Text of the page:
Stefan Banach was a Polish mathematician who made fundamental contributions to the systematic theory of functional analysis, in particular the axiomatic definition of a Banach space, enabling the generalisation and unification of results in the integral equations (calculus); in topology (the Banach-Tarski Paradox); also (with Tarski) in axiomatic set theory. The name 'Banach space' was coined by Fréchet. Banach algebras were also named after him.

Banach's presumed father was Stefan Greczek; the name Banach was that of his official mother on his birth certificate, Katarzyna Banach. The identity of his real mother, who disappeared a few days after his birth in 1892, was never revealed to Stefan by his father, and biographers are not sure who Katarzyna Banach was nor why she was indicated as his mother.

As an infant, he was cared for by his paternal grandmother in Ostrowsko, a small village south of Kraków . When Stefan's grandmother was in poor health, his father arranged for Franciszka Plowa who lived in Kraków with her daughter Maria to take over raising Stefan. There he received training from Maria's tutor, French intellectual Juliusz Mien, then attended primary school.

In 1902 he entered Henryk Sienkiewicz Gymnasium No 4 in Kraków. There he met and befriended Witold Wilkosz. They really got along well, they both loved mathematics, and reasoned and spoke quickly. They got off on problem solving: Banach was faster at math problems, but Wilkosz did physics problems (which didn't even interest Banach...or is that just what he said because he was slower?). They stayed in touch after Wilkosz changed schools in 1906. Banach graduated in 1910, though not in the top of his class, and enrolled in engineering school in Lvov, convinced there was nothing left to discover in mathematics. His buddy Wilkosz studied physics. He had to work to pay his own way: his father ceased providing financial support.

When he graduated in 1914, World War I was starting. Russian troops occupied the city of Lvov. His eyesight was inadequate for a soldier, so he worked on road-building during the war. But he was still hooked on math, attended lectures in Jagiellonian University in Kraków sometimes, and met and began collaborating with another mathematician named Steinhaus in 1916. Also thanks to Steinhaus he met Lucja Braus, whom he married in Zakopane in 1920.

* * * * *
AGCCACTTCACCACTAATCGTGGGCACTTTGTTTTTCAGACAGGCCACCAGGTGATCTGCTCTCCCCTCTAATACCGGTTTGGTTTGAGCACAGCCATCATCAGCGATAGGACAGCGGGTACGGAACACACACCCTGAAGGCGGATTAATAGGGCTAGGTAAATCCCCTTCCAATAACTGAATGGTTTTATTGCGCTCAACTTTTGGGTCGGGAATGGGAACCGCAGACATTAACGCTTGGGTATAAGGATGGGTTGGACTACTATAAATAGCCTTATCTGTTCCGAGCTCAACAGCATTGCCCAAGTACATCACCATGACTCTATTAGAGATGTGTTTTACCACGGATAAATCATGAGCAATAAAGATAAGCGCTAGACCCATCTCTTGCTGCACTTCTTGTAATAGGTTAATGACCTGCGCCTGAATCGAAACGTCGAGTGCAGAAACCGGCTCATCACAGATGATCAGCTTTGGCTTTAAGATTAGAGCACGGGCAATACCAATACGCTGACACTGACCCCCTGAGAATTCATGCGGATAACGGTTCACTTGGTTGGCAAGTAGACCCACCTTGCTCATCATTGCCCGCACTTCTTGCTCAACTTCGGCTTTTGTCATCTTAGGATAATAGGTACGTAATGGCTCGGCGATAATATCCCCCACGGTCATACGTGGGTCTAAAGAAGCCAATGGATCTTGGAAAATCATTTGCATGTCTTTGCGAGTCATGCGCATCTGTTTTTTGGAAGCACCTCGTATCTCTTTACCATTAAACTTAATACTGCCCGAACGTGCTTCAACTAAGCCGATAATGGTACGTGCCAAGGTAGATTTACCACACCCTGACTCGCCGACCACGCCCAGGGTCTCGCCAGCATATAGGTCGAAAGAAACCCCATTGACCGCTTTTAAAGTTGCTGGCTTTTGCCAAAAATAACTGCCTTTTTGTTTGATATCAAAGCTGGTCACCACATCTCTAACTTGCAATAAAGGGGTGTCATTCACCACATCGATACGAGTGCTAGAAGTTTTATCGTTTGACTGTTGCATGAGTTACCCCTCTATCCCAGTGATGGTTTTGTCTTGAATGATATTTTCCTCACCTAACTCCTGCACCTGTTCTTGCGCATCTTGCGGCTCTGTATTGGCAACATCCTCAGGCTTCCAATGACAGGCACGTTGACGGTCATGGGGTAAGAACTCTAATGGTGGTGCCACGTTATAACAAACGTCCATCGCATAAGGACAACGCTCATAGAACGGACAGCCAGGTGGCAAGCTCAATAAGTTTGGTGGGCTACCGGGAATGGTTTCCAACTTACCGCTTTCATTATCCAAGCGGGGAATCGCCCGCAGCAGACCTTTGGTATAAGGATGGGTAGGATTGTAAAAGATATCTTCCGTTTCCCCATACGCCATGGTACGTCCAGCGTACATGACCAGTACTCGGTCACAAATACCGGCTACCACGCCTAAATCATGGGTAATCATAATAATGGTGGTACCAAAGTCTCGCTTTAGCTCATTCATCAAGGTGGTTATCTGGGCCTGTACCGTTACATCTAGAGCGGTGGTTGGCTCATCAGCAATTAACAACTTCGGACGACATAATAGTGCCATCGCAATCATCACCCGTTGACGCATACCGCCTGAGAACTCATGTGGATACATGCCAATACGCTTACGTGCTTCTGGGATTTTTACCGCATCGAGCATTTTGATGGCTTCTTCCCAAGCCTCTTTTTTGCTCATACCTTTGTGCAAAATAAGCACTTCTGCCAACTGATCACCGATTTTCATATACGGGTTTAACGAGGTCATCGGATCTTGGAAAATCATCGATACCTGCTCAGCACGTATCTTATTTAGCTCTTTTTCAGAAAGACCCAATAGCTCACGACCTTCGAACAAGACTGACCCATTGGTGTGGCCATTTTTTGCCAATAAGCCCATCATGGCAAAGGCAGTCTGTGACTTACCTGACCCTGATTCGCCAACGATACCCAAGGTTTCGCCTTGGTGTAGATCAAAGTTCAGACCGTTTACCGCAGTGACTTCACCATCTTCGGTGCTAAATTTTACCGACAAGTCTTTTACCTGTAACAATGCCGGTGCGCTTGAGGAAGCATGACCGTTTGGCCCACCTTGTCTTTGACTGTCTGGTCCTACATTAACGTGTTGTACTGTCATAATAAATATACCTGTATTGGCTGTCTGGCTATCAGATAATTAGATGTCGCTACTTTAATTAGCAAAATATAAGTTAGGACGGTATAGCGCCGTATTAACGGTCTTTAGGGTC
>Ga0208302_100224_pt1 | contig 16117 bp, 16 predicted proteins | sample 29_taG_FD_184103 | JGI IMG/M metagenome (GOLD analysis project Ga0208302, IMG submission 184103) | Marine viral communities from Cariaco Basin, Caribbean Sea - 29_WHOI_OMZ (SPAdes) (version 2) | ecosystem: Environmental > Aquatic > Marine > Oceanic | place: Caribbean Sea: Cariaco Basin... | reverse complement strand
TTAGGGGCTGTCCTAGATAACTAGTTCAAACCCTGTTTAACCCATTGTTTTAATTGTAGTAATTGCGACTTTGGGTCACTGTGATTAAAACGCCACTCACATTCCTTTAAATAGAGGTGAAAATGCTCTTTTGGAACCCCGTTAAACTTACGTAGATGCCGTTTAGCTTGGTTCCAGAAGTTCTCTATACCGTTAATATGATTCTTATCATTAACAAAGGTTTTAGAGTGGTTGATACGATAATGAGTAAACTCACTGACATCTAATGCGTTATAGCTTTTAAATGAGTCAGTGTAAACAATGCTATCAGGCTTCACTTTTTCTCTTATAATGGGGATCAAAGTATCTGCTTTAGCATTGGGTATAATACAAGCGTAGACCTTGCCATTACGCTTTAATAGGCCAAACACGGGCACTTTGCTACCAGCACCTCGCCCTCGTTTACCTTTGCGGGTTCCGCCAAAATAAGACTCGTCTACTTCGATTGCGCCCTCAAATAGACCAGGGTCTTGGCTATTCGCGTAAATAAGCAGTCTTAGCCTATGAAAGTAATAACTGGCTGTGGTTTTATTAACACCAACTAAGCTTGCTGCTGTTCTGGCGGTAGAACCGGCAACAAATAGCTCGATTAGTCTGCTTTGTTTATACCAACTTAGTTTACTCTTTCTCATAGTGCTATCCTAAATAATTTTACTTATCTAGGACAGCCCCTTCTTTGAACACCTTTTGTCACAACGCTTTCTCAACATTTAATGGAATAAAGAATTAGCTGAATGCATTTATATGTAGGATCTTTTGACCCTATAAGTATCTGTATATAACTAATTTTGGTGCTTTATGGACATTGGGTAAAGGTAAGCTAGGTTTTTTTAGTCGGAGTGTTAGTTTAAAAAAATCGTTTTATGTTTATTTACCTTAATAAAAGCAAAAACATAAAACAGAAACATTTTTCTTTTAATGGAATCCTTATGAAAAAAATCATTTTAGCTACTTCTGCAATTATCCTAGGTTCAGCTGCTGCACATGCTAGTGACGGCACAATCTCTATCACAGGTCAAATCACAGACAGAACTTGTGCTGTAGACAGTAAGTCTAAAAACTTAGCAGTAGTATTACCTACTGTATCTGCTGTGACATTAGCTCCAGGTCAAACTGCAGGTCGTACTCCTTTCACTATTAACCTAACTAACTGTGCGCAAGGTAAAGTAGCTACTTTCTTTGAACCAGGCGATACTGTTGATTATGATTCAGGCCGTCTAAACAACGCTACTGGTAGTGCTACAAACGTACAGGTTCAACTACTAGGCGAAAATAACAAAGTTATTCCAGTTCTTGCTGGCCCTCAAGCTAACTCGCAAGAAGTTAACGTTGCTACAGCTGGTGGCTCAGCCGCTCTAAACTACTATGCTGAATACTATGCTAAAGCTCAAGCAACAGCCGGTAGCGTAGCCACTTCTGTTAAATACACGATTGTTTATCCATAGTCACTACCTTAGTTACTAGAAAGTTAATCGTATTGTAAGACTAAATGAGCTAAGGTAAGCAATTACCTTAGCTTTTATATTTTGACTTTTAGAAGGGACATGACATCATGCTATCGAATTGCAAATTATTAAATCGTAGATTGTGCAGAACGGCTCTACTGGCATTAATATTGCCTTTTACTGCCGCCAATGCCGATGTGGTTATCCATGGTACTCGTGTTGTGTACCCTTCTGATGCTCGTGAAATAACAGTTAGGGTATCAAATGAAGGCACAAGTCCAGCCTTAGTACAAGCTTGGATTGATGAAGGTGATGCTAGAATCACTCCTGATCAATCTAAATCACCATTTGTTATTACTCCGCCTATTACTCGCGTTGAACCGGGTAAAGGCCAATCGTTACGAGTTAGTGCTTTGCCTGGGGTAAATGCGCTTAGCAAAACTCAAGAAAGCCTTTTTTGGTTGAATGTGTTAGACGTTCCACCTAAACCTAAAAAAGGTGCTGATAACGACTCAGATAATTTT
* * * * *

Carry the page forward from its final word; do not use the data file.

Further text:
Banach returned to Lvov Technical University in 1920, as assistant to Lomnicki, and lectured in mathematics. In 1922 "Dr Stefan Banach received his habilitation for a Docent of Mathematics degree" awarded by the Jan Kazimierz University in Lvov, for a thesis on measure theory (Dissertation: Sur les opérations dans les ensembles abstraits et leur application aux équations intégrales ). In 1924 (at age 32) he was promoted to Full Professor.

Banach spent a year in Paris (1924-25). From then until 1941, he researched and published extensively (as editor as well as author). In 1936 Banach gave a plenary address at the International Congress of Mathematicians in Oslo. In 1939, he was elected as President of the Polish Mathematical Society. His doctoral students were Stanislaw Mazur (University of Lwów 1935) and Stanislaw Ulam (University of Lwów 1933).

He work style was rather exceptional: he spent most of his time drinking, either alone or while discussing with colleagues in the Scottish Café. Apparently beer was his muse, and the noise and music did not wreck his concentration. A humorous reference Steinhaus made to Banach's smoking habits in a public address inspired naming a probability problem Banach's match boxes (according to W. Feller, in "An Introduction to Probability Theory and its Applications")

From 1941 to the end of the war, he was employed feeding lice in a German (Prof. Weigel’s) institute for the study of infectious diseases. He died in Lvov in 1945 of lung cancer.

His insight and genius in the realms of analysis and set theory are reflected in his conceptualization of the hierarchy of mathematical ability:
"A mathematician is a person who can find analogies between theorems; a better mathematician is one who can see analogies between proofs and the best mathematician can notice analogies between theories. One can imagine that the ultimate mathematician is one who can see analogies between analogies."

A great deal can be learned about the life, associations, and accomplishments of Stefan Banach (and additional references obtained) from the writings of J J O'Connor and E F Robertson, at

Log in or registerto write something here or to contact authors.